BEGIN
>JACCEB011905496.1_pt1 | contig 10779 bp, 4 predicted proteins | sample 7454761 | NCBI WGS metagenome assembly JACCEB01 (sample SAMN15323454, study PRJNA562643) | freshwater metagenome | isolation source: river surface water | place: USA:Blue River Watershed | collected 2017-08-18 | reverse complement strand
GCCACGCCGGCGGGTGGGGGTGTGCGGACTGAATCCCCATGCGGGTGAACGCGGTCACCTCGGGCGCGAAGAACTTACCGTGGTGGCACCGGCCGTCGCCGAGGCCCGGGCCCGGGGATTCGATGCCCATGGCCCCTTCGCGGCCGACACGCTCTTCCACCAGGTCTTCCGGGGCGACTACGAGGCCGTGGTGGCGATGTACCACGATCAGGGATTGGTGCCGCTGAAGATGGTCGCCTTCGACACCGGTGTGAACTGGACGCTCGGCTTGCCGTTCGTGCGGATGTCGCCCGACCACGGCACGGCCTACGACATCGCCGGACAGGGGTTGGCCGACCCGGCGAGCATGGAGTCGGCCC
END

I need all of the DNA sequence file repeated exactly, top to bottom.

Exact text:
>JACCEB011905496.1_pt1 | contig 10779 bp, 4 predicted proteins | sample 7454761 | NCBI WGS metagenome assembly JACCEB01 (sample SAMN15323454, study PRJNA562643) | freshwater metagenome | isolation source: river surface water | place: USA:Blue River Watershed | collected 2017-08-18 | reverse complement strand
GCCACGCCGGCGGGTGGGGGTGTGCGGACTGAATCCCCATGCGGGTGAACGCGGTCACCTCGGGCGCGAAGAACTTACCGTGGTGGCACCGGCCGTCGCCGAGGCCCGGGCCCGGGGATTCGATGCCCATGGCCCCTTCGCGGCCGACACGCTCTTCCACCAGGTCTTCCGGGGCGACTACGAGGCCGTGGTGGCGATGTACCACGATCAGGGATTGGTGCCGCTGAAGATGGTCGCCTTCGACACCGGTGTGAACTGGACGCTCGGCTTGCCGTTCGTGCGGATGTCGCCCGACCACGGCACGGCCTACGACATCGCCGGACAGGGGTTGGCCGACCCGGCGAGCATGGAGTCGGCCC